Date of Submission
Master of Science in Biomedical Engineering
Mechanical and Industrial Engineering
Arthroplasty, Replacement, Knee
Total knee replacement
Replacing a weight-bearing joint is accompanied by long procedures, even longer recovery times, and intensive monitoring. This burden increases after infection; a complication requiring revision surgeries and therefore extensive additional recovery time. Infection can present itself at any time during the process, making it hard to predict. Currently, a two-part revision surgery is completed by removing all infected tissue and implanting an antibiotic spacer. The spacer fills the joint gap and is removed prior to the revision total knee replacement. A revision total knee replacement follows the same procedure as the initial surgery. Not only is this detrimental to patient health; it is an inefficient use of time, money and other resources. The overall goal of this study was to evaluate the effectiveness of a nitric oxide releasing biomaterial on biofilm protected bacteria. The biomaterial coating was then applied to a prosthetic knee replacement device. Observing the devices’ levels of bacterial adhesion proved the compound’s efficacy. This was done by first using a custom petri dish and in vitro bacteria cultures to study the effects of the modified polymer  on sessile bacteria. Following culture trials, a total knee prosthetic model device was coated with the modified polymer, and then analyzed for stability and bactericidal properties. The overall bacteria viability on the petri dishes when NO samples were applied, was determined to be 26.7%. The newly designed inserts of the total knee replacement device were also deemed safe and efficient for their specific applications.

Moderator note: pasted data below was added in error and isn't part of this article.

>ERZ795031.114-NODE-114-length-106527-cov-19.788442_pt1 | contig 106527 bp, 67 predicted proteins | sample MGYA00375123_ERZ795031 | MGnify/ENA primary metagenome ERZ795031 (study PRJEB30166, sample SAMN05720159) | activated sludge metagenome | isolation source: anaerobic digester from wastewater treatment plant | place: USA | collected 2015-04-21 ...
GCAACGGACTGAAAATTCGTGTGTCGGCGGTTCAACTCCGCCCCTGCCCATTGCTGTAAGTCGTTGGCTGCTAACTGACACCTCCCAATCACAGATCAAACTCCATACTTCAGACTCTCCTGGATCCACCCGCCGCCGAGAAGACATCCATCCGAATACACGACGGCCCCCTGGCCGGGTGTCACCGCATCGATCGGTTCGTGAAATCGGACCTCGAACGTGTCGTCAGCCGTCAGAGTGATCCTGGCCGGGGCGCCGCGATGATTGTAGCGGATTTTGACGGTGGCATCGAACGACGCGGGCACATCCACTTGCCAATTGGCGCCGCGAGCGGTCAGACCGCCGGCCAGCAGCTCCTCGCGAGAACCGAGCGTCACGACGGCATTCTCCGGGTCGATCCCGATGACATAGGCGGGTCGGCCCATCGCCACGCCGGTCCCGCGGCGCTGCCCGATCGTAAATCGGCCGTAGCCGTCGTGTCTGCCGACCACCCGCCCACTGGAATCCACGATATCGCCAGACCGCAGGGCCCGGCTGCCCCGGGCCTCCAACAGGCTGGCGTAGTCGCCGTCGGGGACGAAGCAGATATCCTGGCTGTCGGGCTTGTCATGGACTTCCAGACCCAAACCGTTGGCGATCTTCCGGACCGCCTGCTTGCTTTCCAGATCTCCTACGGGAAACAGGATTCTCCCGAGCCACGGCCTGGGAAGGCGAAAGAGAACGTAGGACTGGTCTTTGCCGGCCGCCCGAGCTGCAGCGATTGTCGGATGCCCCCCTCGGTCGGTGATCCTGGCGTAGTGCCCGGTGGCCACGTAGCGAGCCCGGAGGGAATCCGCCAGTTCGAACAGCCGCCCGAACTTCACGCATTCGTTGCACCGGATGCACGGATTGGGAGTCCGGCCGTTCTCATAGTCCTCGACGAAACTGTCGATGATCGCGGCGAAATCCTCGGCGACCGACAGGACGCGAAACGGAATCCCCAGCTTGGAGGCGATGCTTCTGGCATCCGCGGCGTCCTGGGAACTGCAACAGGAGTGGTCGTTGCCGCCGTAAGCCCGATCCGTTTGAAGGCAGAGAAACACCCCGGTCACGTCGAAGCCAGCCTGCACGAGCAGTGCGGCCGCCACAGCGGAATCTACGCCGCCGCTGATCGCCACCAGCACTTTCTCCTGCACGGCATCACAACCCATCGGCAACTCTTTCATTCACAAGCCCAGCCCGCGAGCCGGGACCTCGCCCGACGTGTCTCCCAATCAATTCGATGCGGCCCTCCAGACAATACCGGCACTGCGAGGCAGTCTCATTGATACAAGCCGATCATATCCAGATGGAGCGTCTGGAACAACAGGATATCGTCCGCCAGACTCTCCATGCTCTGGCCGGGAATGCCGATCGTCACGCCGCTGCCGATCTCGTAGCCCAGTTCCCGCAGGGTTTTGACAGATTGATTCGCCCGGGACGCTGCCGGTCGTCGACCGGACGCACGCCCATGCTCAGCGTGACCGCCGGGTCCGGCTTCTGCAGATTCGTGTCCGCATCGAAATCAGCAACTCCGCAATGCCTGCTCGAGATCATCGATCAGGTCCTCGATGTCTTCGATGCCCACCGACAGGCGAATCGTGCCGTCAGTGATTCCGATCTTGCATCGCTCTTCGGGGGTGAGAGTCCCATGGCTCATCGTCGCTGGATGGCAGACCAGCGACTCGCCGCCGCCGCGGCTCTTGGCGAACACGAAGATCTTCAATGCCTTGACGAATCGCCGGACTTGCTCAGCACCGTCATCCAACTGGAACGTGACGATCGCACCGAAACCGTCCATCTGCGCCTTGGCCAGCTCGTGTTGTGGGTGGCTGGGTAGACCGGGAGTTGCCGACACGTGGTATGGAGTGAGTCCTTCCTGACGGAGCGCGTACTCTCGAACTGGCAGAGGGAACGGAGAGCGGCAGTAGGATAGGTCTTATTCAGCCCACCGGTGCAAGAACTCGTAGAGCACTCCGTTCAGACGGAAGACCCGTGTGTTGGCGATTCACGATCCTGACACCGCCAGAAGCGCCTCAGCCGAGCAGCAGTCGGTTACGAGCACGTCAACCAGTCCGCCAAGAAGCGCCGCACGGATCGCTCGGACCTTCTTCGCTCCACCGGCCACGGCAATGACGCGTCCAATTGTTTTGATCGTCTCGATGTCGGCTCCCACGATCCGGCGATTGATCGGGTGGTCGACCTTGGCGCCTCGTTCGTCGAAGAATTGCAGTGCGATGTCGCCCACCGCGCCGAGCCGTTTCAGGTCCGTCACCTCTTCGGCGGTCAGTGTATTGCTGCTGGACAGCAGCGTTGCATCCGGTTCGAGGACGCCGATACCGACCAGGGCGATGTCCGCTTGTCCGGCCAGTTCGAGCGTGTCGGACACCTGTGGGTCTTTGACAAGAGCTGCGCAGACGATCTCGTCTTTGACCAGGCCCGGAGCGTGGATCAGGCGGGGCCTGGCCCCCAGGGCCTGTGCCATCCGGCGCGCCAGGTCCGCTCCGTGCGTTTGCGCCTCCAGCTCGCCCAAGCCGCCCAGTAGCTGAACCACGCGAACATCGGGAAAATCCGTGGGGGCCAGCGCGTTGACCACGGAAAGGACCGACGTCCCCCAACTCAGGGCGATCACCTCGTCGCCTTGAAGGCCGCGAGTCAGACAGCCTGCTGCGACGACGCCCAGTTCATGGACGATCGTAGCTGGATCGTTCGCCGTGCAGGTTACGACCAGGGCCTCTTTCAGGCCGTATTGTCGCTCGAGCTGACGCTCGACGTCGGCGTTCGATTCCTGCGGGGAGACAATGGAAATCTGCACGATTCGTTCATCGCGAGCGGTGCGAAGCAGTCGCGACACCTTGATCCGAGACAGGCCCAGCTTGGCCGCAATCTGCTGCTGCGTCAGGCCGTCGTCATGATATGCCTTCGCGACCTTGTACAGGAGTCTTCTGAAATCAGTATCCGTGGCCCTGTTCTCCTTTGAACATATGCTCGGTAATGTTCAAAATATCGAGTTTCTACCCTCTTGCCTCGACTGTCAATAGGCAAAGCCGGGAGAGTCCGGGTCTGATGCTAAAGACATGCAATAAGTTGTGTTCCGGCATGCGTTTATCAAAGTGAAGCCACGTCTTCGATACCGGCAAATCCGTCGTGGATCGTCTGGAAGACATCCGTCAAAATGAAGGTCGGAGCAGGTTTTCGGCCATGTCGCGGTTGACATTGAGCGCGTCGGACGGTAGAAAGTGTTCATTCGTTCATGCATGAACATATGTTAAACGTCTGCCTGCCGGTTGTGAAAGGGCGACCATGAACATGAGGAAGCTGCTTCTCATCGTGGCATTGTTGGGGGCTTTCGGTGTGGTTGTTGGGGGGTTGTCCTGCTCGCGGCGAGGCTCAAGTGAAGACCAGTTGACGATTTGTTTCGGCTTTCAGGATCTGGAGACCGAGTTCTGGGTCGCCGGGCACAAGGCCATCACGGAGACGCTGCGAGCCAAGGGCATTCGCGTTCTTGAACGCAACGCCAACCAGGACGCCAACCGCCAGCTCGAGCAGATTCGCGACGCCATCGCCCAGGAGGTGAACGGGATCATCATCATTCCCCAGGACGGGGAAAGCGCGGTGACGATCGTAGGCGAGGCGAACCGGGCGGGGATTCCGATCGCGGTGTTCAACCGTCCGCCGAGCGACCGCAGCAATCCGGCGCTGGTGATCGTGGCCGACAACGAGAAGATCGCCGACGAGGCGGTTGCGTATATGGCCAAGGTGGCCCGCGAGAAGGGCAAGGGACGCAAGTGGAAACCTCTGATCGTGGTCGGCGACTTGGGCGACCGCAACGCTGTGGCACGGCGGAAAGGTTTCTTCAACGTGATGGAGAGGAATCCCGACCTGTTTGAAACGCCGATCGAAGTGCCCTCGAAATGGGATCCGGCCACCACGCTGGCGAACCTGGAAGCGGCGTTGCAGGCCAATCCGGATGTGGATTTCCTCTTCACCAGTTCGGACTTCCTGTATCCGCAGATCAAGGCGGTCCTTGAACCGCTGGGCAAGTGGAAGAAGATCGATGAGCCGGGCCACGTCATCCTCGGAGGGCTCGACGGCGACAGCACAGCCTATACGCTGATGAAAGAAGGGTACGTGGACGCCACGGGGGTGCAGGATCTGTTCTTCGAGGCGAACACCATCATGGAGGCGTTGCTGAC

Widing, Ashley, "Infection Control in Total Knee Replacement Prosthesis Using Nitric Oxide Releasing Biomaterials" (2019). Master's Theses. 146.
Available for download on Tuesday, July 30, 2024